Tuesday, September 23, 2008

The Printing Press

The Renaissance brought a new sense of identity to Europe and with it, an intrepid need to explore. Although these events are grand, they are merely the effect of achievements in mass communication and philosophical battles won by individuals leaning towards enlightenment.

A giant step in Europe's re-birth was Gutenberg's printing press  from 1450. Empowered with a new, speedy method of production, books were able to spread to middle class and below. As seen in history before, the primary objective became dispersion of the Bible. Traditionally re-created by monks in the Catholic church, the Bible's unwavering support provided even more momentum to the printing press advancement.

Although the press was adopted by Christianity in a way, it also helped redefine the religion and embody the ideas of Humanism. In 1517 Martin Luther fought for reform of the Catholic church knowing that he could only succeed by changing the minds of the masses. In partnering with artist Lucas Cranach, Luther was able to show the Reformers in a posative light.(Meg's p91) Using the press, he changed the minds of people across Europe regardless of spoken language or social status.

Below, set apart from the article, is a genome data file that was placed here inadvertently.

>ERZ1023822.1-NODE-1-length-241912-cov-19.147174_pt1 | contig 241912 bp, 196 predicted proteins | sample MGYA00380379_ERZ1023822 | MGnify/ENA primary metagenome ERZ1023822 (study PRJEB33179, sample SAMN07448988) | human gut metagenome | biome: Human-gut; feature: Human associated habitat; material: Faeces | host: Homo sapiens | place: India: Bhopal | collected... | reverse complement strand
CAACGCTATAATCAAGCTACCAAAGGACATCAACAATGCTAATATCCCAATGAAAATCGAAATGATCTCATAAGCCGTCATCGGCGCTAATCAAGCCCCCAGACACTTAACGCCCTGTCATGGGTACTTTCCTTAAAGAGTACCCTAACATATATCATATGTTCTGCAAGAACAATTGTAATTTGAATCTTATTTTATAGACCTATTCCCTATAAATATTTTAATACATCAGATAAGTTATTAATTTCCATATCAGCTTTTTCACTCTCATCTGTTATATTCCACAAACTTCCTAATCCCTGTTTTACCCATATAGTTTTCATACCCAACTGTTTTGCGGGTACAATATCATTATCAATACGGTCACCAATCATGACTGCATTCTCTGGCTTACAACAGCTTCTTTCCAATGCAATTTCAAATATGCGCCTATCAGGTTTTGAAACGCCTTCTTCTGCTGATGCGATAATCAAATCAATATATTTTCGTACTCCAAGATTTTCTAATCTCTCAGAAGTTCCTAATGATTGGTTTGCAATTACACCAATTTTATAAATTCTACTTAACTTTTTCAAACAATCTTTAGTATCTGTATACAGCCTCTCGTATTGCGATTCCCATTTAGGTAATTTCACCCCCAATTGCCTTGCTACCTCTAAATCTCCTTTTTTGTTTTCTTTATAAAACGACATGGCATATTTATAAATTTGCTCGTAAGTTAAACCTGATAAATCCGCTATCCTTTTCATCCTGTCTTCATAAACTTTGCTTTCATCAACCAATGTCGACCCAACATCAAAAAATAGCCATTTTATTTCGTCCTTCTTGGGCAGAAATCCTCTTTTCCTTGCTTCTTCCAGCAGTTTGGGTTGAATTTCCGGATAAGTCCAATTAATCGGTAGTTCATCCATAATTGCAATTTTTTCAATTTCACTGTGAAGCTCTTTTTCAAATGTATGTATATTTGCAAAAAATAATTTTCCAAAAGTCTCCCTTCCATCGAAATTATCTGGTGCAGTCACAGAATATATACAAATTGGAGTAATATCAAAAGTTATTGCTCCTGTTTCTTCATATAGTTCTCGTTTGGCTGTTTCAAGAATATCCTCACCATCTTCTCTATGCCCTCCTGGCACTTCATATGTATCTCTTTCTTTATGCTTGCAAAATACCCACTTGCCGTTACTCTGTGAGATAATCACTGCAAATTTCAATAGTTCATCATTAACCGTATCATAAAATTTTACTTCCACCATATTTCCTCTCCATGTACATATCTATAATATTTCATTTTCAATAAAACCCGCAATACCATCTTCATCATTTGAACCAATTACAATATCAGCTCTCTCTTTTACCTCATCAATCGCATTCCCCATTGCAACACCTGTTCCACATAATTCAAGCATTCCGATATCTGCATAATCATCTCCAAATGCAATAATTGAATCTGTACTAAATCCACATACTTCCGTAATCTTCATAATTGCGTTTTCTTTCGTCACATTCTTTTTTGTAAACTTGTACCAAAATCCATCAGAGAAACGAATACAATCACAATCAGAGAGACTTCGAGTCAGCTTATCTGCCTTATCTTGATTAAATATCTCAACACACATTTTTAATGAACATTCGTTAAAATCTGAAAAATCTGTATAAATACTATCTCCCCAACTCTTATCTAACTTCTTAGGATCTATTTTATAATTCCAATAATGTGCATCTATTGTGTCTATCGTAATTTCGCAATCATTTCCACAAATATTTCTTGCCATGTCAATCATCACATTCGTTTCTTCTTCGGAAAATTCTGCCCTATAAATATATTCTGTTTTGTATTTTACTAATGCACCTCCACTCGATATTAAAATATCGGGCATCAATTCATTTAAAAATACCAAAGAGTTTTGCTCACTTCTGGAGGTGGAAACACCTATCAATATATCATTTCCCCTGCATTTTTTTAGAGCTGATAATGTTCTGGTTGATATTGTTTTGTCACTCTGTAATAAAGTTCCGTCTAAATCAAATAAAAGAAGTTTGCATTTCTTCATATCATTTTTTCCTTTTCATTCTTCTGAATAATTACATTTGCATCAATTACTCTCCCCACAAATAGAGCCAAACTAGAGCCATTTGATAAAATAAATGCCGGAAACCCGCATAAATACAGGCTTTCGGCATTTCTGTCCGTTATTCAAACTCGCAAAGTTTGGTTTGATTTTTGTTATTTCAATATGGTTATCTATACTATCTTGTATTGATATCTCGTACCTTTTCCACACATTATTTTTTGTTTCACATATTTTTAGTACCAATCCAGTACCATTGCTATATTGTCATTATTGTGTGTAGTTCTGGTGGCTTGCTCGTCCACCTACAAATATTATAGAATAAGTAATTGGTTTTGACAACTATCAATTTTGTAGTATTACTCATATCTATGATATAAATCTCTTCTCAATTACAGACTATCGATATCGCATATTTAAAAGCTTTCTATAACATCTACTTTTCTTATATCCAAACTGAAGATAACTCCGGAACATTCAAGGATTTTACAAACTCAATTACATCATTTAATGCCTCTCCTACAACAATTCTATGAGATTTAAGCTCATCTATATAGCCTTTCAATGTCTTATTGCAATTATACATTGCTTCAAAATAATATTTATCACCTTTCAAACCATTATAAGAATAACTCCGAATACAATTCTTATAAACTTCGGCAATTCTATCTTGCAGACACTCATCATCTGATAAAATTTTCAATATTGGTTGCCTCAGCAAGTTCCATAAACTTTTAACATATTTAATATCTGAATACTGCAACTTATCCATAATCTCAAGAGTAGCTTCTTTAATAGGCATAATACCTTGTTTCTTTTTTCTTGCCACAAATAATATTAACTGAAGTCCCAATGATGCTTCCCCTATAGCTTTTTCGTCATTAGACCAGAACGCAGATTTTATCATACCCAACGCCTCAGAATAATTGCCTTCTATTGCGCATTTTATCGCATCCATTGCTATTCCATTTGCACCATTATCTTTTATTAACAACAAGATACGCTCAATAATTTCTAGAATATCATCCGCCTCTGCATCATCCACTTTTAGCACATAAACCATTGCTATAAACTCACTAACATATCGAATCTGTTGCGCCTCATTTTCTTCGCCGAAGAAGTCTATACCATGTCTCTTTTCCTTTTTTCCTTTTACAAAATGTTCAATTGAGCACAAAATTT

Additionally, Luther created a rift between the idea of organized religion and idea of God-given religion. Although it was a return to the basics preached in the Bible, his actions broke the social confines created by the Catholic church. After the Protestant Reformation, Europe would no longer view Catholicism as the only option. As other exploration was happening, this was a major step in Humanistic thinking. Especially note-worthy is the overlying idea of individualism. Although still connected to God, Luther was divided from everyone else.

The individualism of the Reformation and the tools popularized in printing were some of the critical elements leading to the Renaissance in Europe.

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